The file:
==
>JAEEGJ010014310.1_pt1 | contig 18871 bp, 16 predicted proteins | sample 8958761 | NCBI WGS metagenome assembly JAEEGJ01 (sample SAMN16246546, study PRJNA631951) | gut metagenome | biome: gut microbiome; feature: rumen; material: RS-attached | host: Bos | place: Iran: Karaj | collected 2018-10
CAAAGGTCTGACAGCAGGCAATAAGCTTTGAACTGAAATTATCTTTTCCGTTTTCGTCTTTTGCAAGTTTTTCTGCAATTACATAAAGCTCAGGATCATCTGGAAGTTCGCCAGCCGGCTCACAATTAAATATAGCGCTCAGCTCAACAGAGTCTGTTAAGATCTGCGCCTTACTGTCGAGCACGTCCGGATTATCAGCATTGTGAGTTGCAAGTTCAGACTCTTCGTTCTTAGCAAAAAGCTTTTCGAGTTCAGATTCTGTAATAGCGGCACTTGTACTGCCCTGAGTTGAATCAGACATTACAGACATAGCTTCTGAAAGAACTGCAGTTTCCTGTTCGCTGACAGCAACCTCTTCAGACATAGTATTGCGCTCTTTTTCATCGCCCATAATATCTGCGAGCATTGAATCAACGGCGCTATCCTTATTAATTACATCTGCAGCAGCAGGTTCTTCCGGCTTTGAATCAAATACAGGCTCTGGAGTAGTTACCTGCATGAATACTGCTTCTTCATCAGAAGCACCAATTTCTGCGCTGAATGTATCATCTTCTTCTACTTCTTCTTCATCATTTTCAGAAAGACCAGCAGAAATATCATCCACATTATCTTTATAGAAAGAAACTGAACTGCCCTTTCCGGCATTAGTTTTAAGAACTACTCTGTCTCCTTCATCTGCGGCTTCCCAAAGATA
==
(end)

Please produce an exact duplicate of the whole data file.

>JAEEGJ010014310.1_pt1 | contig 18871 bp, 16 predicted proteins | sample 8958761 | NCBI WGS metagenome assembly JAEEGJ01 (sample SAMN16246546, study PRJNA631951) | gut metagenome | biome: gut microbiome; feature: rumen; material: RS-attached | host: Bos | place: Iran: Karaj | collected 2018-10
CAAAGGTCTGACAGCAGGCAATAAGCTTTGAACTGAAATTATCTTTTCCGTTTTCGTCTTTTGCAAGTTTTTCTGCAATTACATAAAGCTCAGGATCATCTGGAAGTTCGCCAGCCGGCTCACAATTAAATATAGCGCTCAGCTCAACAGAGTCTGTTAAGATCTGCGCCTTACTGTCGAGCACGTCCGGATTATCAGCATTGTGAGTTGCAAGTTCAGACTCTTCGTTCTTAGCAAAAAGCTTTTCGAGTTCAGATTCTGTAATAGCGGCACTTGTACTGCCCTGAGTTGAATCAGACATTACAGACATAGCTTCTGAAAGAACTGCAGTTTCCTGTTCGCTGACAGCAACCTCTTCAGACATAGTATTGCGCTCTTTTTCATCGCCCATAATATCTGCGAGCATTGAATCAACGGCGCTATCCTTATTAATTACATCTGCAGCAGCAGGTTCTTCCGGCTTTGAATCAAATACAGGCTCTGGAGTAGTTACCTGCATGAATACTGCTTCTTCATCAGAAGCACCAATTTCTGCGCTGAATGTATCATCTTCTTCTACTTCTTCTTCATCATTTTCAGAAAGACCAGCAGAAATATCATCCACATTATCTTTATAGAAAGAAACTGAACTGCCCTTTCCGGCATTAGTTTTAAGAACTACTCTGTCTCCTTCATCTGCGGCTTCCCAAAGATA